As the NYPD arrested nearly 300 protesters at Columbia University and the City College of New York, the pro-Palestine sit-in at Princeton University and the encampment at Rutgers University continued on Tuesday.

Administrators in Princeton promised severe consequences against protesters affiliated with the university.

Police response in New York

In Manhattan, NYPD officers entered Columbia’s campus Tuesday evening after the university requested help, according to a statement released by a spokesperson.

A tent encampment on the school’s grounds was cleared, along with Hamilton Hall, where a stream of officers used a ladder to climb through a second-floor window. Protesters had seized the hall at the Ivy League school about 20 hours earlier.

Just blocks away, demonstrators at The City College of New York stood off against police outside the public college’s main gate.

NYPD Chief of Patrol John Chell told ABC 7 Eyewitness News that 170 of the arrests were made at CCNY and 119 came at Columbia.

Protests were broken up at Tulane University, The University of Wisconsin in Madison and at UCLA.

ALSO READ: NJ shakes for the over 150th time since April earthquake

Sit-in at Princeton University 4/26/24
Sit-in at Princeton University 4/26/24 (Lea Kahn/Newspaper Media Group)

A call to drop charges

In Princeton, a sit-in on Cannon Green entered its seventh day with organizers encouraging supporters to contact administrators to drop consequences against the 13 protesters arrested Monday for entering Clio Hall.

Princeton President Christopher Eisgruber called their actions "completely unacceptable" and dangerous.

Princeton University Campus Life Vice President Rochelle Calhoun said protesters who entered Clio Hall created a “dangerous situation” for employees.

"As protestors entered Clio Hall, our staff found themselves surrounded, yelled at, threatened, and ultimately ordered out of the building," Calhoun said. "Princeton staff serve the teaching and research mission of the University by providing support that makes the work of faculty and students possible. The way they were treated yesterday was abusive."

They face a disciplinary process that may lead to suspension, the withholding of degrees, or expulsion but the process will not likely be complete by commencement at the end of the month, according to Calhoun. Criminal charges are also possible.

ALSO READ: NJ zoo mourns death of friendly lion 'Simba'

March on College Avenue at Rutgers University before encampment 4/29/24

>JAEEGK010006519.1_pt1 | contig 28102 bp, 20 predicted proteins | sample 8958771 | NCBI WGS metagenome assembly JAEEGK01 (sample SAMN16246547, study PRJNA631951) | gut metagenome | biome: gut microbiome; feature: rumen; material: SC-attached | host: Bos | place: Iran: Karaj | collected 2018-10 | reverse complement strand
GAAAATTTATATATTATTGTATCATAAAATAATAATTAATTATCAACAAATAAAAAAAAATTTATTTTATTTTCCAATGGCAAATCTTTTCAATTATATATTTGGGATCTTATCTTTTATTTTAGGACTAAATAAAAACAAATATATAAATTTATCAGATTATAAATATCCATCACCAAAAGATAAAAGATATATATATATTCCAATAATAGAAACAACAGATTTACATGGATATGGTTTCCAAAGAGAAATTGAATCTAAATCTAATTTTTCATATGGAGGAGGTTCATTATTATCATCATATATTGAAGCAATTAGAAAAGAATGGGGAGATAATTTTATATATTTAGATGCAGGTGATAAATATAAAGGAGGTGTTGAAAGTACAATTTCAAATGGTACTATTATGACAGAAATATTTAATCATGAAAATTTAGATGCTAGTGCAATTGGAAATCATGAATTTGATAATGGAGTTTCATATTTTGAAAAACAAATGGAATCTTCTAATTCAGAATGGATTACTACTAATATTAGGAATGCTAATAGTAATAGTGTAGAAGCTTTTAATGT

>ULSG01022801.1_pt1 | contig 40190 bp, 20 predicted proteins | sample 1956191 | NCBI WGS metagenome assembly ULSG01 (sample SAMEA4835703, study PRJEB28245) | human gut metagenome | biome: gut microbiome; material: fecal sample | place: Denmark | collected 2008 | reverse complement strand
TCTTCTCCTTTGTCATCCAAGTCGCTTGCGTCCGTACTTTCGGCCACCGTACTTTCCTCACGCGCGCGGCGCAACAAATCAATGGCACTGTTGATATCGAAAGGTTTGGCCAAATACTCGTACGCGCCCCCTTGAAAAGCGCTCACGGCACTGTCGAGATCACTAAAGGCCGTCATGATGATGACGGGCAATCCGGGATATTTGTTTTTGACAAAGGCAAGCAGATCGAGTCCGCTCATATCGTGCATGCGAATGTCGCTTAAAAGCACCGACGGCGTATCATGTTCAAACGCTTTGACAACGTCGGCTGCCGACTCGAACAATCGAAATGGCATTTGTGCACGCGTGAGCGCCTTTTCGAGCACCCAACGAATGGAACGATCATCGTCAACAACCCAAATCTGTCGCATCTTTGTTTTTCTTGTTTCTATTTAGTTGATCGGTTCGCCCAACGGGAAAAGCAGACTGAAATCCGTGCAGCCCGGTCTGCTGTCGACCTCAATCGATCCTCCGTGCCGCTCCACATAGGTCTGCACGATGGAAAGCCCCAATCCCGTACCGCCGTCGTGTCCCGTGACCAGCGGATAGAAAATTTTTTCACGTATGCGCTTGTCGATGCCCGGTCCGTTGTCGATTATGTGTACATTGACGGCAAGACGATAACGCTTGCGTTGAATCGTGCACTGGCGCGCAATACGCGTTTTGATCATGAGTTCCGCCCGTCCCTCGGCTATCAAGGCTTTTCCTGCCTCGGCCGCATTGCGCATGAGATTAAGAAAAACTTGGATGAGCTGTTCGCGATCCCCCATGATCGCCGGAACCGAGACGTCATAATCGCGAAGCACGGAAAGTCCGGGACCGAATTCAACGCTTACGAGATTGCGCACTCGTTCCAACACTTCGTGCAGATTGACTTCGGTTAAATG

March on College Avenue at Rutgers University before encampment 4/29/24 (SJP)

GOP legislators: Keep it peaceful

Pro-Palestinian protesters are expected at an "emergency rally" at the May Day celebration in front of Rutgers Law School in Newark on Wednesday.  The rally is to show support for the encampment at the New Brunswick campus.

Several New Jersey Republicans from Monmouth County said they are OK with protests as long as they remain peaceful. They called on Rutgers to handle any flareups "swiftly and decisively" to maintain safety.

"We have received assurances from Rutgers that this protest and 'tent city' on campus will remain peaceful," state Sen. Senator Declan O’Scanlon, Assemblywoman Victoria Flynn and Assemblyman Gerry Scharfenberger, all Republicans, said in a joint statement. "While we have conveyed those assurance to parents and constituents, they remain fearful with what they are seeing happening elsewhere in the country because these protests tend to escalate into violent activity due to the instigation of outside influence, mostly from non-student agitators."

They pointed out that the current week is a "Reading Week" with no classes in preparation for finals, which begin Monday.

"If there is any lawlessness or discriminatory activities that occur on campus, we demand that Rutgers take swift action to stop it because hate has no place here in New Jersey," the legislators said in their statement.

Republican gubernatorial candidate Jack Ciattarelli said on his X account that “any students despicably violating university policy should be expelled; those breaking laws should be arrested & non-citizens here on academic visas acting unlawfully should be deported.”

(Includes material Copyright 2024 The Associated Press. All rights reserved. This material may not be published, broadcast, rewritten or redistributed.)

The best supermarkets in New Jersey

These are the highest-rated supermarkets in each of New Jersey's 21 counties. The ratings are based on reviews left by customers on Google. To be included in the top, a supermarket had to have a substantial number of reviews (typically at leas a thousand).

Worst 30 public schools in New Jersey

These are the 30 lowest-ranking public and charter schools in New Jersey based on the 2022-23 summative ratings provided by the state Department of Education's annual NJ School Performance Report. The schools are listed in descending order, with the lowest rating being zero.

Gallery Credit: Rick Rickman

The 15 best places to live in New Jersey

Listed in descending order, here are the 15 places in New Jersey that Niche graded the highest.

Gallery Credit: New Jersey 101.5

More From WPG Talk Radio 95.5 FM